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    The design of the Morris-Pratt algorithm follows a tight analysis of the Brute Force algorithm, and especially on the way this latter wastes the information gathered during the scan of the text.

    Let us look more closely at the brute force algorithm. It is possible to improve the length of the shifts and simultaneously remember some portions of the text that match the pattern. This saves comparisons between characters of the pattern and characters of the text and consequently increases the speed of the search.

    Consider an attempt at a left position j on y, that is when the window is positioned on the text factor y[j .. j+m-1]. Assume that the first mismatch occurs between x[i] and y[i+j] with 0 < i < m. Then, x[0..i-1] = y[j .. i+j-1] = u and a = x[i]  y[i+j]=b.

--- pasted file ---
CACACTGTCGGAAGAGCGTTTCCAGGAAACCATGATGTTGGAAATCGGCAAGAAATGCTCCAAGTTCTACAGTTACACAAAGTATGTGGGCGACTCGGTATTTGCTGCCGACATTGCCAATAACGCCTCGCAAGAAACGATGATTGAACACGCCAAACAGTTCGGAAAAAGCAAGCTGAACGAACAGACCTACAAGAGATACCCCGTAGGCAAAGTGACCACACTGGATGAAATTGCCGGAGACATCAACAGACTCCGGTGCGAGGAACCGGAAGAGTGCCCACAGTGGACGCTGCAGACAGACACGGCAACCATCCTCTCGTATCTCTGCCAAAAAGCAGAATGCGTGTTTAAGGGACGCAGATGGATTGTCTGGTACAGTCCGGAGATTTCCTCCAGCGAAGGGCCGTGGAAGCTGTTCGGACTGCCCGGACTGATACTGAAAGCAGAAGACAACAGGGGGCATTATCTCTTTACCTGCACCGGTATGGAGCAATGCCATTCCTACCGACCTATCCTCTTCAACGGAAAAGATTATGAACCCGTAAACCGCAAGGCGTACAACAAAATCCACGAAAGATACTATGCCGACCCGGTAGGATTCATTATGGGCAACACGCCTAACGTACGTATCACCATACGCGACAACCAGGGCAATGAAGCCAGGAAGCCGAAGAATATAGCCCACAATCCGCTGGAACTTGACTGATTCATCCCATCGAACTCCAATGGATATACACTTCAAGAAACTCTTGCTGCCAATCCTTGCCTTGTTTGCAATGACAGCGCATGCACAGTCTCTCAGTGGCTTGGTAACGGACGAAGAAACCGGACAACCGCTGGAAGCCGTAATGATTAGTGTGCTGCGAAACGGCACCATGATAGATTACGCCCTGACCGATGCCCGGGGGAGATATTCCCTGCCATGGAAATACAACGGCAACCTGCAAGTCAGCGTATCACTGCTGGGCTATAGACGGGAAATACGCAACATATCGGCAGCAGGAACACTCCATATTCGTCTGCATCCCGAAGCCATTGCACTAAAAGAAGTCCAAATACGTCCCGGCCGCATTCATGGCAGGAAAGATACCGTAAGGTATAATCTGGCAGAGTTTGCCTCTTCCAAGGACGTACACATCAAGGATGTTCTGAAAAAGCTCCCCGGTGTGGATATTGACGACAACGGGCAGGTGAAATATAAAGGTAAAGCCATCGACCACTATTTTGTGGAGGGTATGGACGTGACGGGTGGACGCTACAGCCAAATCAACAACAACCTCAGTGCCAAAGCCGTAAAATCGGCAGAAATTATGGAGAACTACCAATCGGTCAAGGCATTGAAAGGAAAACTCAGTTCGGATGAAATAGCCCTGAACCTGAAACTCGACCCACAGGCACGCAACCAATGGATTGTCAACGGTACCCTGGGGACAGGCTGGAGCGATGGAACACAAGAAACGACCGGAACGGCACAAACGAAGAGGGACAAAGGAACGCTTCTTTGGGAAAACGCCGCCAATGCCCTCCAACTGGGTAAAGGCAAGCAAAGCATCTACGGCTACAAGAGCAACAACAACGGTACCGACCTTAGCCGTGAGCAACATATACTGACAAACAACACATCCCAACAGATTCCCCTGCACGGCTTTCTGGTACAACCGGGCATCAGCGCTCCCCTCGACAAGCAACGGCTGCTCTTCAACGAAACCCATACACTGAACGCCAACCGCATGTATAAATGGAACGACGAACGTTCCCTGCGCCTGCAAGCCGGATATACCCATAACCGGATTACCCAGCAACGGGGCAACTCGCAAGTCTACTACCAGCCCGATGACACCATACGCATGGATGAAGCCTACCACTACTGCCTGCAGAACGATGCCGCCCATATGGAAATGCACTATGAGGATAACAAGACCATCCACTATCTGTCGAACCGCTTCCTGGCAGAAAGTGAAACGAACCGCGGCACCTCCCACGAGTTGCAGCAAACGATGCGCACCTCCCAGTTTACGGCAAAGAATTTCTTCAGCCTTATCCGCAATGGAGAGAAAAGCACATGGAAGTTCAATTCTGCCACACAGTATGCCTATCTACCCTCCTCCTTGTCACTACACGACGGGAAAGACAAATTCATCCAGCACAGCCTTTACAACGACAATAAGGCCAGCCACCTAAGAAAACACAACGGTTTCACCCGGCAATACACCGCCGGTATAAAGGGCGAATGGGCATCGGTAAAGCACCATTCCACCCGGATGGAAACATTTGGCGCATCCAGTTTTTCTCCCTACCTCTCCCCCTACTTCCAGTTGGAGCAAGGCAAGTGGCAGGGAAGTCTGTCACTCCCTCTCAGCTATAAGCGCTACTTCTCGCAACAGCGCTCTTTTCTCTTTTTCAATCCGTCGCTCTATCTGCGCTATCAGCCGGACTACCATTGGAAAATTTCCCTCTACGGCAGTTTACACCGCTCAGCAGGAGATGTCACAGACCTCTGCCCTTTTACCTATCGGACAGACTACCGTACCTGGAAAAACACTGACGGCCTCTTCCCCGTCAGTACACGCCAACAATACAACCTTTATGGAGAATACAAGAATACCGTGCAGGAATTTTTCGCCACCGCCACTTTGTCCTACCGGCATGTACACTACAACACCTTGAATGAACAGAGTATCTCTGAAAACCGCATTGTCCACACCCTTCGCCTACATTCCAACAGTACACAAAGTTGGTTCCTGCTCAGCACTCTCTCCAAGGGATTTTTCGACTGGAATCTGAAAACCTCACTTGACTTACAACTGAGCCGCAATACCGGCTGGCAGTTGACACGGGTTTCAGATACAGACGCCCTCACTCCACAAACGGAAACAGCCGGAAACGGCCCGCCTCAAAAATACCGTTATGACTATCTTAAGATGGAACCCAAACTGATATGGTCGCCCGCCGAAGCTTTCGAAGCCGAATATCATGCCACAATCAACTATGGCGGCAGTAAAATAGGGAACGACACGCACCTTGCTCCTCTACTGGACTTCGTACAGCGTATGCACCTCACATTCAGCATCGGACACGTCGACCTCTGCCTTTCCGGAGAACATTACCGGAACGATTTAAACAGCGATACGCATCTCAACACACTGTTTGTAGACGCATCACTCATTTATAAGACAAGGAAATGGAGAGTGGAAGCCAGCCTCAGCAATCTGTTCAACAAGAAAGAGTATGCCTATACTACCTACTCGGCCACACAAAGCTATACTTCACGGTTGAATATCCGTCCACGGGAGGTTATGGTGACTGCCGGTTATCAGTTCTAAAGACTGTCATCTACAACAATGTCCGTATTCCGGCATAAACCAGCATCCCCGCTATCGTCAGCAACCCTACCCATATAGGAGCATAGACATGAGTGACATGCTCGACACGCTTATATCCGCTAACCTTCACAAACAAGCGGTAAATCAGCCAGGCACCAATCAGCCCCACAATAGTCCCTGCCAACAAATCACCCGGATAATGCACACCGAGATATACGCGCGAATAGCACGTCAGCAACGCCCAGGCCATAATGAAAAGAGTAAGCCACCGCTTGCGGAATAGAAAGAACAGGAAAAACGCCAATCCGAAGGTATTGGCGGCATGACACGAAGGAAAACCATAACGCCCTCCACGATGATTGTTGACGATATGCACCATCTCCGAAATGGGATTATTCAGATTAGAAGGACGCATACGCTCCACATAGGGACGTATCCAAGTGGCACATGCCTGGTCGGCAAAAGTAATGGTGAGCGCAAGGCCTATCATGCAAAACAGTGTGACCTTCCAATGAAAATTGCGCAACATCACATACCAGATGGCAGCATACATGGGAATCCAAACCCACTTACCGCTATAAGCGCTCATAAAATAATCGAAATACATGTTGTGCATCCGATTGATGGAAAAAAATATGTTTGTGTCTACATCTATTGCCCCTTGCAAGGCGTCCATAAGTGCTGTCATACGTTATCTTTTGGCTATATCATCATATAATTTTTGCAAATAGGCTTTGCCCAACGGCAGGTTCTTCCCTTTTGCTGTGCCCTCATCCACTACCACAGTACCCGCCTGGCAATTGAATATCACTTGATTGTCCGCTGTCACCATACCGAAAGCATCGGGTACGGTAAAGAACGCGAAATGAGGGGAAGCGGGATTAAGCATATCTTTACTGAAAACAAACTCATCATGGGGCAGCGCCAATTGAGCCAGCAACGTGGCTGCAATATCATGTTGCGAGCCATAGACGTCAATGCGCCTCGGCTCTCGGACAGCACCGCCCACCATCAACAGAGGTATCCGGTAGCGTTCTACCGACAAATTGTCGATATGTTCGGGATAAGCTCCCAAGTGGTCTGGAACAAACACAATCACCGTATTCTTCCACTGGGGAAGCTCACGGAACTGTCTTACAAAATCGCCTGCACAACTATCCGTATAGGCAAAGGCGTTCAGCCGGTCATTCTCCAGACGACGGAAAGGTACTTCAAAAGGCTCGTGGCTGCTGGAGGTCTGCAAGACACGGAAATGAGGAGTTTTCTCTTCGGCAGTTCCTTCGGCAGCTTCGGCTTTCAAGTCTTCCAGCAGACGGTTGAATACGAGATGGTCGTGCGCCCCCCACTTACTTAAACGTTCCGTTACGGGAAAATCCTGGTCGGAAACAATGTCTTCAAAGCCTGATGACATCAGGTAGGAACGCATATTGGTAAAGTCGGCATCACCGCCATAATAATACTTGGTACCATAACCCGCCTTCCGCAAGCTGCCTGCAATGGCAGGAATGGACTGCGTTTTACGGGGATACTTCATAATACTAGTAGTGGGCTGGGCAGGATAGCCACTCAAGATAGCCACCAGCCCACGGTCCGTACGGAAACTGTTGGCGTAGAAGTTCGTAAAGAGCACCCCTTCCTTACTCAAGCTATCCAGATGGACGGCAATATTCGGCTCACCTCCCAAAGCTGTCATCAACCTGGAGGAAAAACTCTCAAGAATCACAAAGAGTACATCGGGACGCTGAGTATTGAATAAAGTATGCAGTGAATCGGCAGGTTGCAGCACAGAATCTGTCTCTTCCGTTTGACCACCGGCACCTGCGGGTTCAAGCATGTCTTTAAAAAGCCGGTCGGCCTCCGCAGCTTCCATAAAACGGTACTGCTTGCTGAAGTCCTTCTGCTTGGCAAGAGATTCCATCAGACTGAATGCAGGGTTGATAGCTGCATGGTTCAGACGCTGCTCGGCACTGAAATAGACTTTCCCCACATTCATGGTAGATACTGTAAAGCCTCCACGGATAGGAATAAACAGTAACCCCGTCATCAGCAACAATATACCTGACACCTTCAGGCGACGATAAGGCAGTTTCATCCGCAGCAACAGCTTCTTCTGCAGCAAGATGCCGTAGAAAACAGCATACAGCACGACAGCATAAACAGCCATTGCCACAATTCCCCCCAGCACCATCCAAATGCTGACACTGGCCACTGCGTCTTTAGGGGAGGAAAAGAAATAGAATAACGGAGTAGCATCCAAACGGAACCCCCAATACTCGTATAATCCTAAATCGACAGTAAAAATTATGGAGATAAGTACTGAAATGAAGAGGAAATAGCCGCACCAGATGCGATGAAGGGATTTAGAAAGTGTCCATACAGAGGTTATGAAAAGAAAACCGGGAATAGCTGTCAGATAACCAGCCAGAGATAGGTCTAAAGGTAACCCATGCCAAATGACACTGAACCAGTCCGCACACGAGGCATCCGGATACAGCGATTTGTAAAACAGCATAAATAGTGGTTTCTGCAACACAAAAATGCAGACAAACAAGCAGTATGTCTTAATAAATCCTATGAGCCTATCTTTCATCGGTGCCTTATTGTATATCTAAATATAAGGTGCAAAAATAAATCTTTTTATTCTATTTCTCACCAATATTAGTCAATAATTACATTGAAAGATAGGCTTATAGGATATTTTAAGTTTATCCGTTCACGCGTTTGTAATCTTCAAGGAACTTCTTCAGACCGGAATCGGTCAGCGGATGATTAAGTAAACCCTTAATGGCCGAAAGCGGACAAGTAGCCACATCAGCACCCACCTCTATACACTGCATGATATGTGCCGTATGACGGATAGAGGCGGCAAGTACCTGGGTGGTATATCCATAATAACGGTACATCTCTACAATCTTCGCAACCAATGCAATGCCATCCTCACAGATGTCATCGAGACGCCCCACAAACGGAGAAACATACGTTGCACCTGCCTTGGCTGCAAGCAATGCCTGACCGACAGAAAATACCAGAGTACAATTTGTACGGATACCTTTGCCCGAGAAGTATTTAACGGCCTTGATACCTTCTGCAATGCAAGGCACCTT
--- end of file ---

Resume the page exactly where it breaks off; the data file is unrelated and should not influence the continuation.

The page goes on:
When shifting, it is reasonable to expect that a prefix v of the pattern matches some suffix of the portion u of the text. The longest such prefix v is called the border of u (it occurs at both ends of u). This introduces the notation: let mpNext[i] be the length of the longest border of x[0 .. i-1] for 0 < i  m. Then, after a shift, the comparisons can resume between characters c=x[mpNext[i]] and y[i+j]=b without missing any occurrence of x in y, and avoiding a backtrack on the text (see figure 6.1). The value of mpNext[0] is set to -1.

Figure 6.1:  Shift in the Morris-Pratt algorithm (v border of u).

The table mpNext can be computed in O(m) space and time before the searching phase, applying the same searching algorithm to the pattern itself, as if x=y.

Then the searching phase can be done in O(m+n) time. The Morris-Pratt algorithm performs at most 2n-1 text character comparisons during the searching phase. The delay (maximal number of comparisons for a single text character) is bounded by m.